Tsk, tsk, tsk. You are all missing the Libertarian Point (sic). This Grandmother is a FAILED drug dealer; she did not spread her purchases, fake I.D. nor get rid of the product. In our robust, blackmarket, drug-taking world ONLY the fittest survive. She is a salutory lesson to all my dealers, I’m sure her case study will be of keen interest to apprentice drug distributors, worldwide. They should have Swatted her, shot the dog & planted MORE drugs on the grandkids…pussies.

  81. #81 |  Indiana grandmother prosecuted for buying cold medicine | 

    [...] Haute Tribune-Star] Harpold’s story has been racing around blogs well known to our readers: Radley Balko/Reason “Hit and Run”, Ken at Popehat, Amy Alkon, Legal Blog Watch, BoingBoing. The Vermillion County, Indiana prosecutor [...]

  82. #82 |  pam | 

    maybe we should simply abolish congress. They have outlived their shelf life. There have been enough laws written and passed to last 10,000 collective lifetimes. They can be shuffled, reshuffled, rewritten, changed around and redefined for the next 10,000 years and still apply to anything and everything that everyone deems illegal (or bad for the children & grannies). Let’s start a petition.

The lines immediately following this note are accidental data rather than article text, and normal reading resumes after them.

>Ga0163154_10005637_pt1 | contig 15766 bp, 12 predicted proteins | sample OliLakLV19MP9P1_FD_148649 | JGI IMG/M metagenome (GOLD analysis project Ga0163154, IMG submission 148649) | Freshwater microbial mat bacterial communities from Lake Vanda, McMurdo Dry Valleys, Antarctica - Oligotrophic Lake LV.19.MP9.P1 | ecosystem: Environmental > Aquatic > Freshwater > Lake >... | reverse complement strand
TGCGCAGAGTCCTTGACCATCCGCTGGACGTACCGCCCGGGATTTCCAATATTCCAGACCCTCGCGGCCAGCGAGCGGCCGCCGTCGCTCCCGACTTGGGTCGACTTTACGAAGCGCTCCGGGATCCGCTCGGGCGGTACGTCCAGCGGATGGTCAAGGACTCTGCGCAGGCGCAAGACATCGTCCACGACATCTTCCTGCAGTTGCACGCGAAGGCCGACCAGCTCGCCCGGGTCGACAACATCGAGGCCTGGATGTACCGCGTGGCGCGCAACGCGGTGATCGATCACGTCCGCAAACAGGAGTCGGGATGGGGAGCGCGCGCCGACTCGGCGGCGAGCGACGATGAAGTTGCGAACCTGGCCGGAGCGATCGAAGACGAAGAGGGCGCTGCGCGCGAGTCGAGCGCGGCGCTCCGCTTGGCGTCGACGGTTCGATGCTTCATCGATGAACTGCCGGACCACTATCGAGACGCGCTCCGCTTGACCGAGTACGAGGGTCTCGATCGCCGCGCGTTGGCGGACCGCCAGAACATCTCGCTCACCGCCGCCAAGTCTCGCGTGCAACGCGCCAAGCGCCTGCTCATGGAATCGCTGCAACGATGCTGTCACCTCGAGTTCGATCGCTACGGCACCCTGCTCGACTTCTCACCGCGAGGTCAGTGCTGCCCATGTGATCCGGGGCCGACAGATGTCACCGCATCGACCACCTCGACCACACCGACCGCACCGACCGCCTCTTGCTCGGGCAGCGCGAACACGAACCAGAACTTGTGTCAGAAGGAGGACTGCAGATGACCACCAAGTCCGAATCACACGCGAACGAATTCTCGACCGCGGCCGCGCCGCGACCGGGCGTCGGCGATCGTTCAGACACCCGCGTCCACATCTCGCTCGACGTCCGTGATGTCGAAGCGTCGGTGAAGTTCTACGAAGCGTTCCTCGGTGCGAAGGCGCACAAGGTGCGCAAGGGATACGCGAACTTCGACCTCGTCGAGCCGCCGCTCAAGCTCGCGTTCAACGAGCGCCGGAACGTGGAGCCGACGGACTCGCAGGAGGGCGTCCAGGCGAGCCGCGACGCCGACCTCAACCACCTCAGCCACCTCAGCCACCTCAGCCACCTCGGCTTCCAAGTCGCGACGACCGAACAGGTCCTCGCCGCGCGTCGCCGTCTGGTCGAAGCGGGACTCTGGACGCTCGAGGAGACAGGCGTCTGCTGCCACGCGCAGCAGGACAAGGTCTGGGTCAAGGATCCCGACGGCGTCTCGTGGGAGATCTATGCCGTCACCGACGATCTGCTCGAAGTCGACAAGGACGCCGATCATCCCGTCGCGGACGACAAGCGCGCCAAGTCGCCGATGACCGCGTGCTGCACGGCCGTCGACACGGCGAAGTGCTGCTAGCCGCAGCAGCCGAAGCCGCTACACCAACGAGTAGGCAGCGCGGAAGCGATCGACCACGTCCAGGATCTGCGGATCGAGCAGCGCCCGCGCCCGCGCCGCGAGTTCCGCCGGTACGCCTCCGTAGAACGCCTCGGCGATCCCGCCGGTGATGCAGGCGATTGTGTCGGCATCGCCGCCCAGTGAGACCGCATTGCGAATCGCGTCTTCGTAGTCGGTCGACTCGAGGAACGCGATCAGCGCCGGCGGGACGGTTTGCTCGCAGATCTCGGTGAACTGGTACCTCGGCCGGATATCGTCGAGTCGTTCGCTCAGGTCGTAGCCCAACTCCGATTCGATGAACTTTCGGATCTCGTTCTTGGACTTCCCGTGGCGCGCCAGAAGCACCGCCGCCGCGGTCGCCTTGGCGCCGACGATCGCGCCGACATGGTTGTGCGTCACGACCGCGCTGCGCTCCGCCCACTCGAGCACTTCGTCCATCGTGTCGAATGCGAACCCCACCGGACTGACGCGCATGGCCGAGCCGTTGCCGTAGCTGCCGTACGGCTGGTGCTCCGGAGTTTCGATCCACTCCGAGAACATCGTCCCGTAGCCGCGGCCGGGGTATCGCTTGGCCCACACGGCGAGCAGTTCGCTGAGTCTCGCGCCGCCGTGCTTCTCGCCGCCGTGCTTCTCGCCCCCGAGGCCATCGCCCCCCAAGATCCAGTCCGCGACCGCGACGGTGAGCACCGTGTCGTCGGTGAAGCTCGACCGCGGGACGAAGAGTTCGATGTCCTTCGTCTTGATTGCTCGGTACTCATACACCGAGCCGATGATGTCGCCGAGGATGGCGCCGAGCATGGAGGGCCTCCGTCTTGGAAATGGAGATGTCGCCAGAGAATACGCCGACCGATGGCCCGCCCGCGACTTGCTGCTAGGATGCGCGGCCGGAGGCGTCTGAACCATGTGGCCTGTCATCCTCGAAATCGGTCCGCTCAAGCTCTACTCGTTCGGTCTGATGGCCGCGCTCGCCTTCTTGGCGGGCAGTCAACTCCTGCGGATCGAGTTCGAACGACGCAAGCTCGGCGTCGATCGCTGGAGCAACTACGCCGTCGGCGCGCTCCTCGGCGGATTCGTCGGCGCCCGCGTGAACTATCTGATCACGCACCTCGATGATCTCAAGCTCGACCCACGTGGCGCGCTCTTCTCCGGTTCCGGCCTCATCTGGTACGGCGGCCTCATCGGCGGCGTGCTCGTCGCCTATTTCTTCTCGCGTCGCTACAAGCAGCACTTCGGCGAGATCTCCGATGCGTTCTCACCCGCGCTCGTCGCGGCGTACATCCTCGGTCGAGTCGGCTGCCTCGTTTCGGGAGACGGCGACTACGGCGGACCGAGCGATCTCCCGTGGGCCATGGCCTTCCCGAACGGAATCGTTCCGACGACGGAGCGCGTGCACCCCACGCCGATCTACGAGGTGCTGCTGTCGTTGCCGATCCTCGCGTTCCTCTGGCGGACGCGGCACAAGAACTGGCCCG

83. #83 |  Aunty Nanny | 

    All the more reason to ask the question posed by John Russell: “Mr. or Ms. Candidate I only have one question for you which of the thousands of unconstitutional and insulting laws and regulations do you plan to repeal if I give you my vote?”

  84. #84 |  The Random Yak | 

    If You Blog it, They Will Come…

    I knew the Yak of the Week Award was the most prestigious recognition of accomplishment awarded on My Side of the Mountain.  I didn’t know its prestige had spread so far, however, or that so many people would show their appreciation of its retur…

  85. #85 |  Amber Smith | 

    Look at the overwhelming response this has created! And thank goodness. I am sure this grandmother has paid her taxes and paid her dues to our country. When its time to recieve her Social Security, that she has paid into her whole life, and it now doesn’t exist? Who gets arrested for that? Who gets publicly humiliated for that? Arresting her, was again a big waste of our tax dollars! And the other thing is, everyone has a choice to do drugs or not. This judge seems to protecting pathetic meth addicts than anyone else. Once again the weaklings of society get more help than the hardworking respondsible people.

  86. #86 |  Mokkie |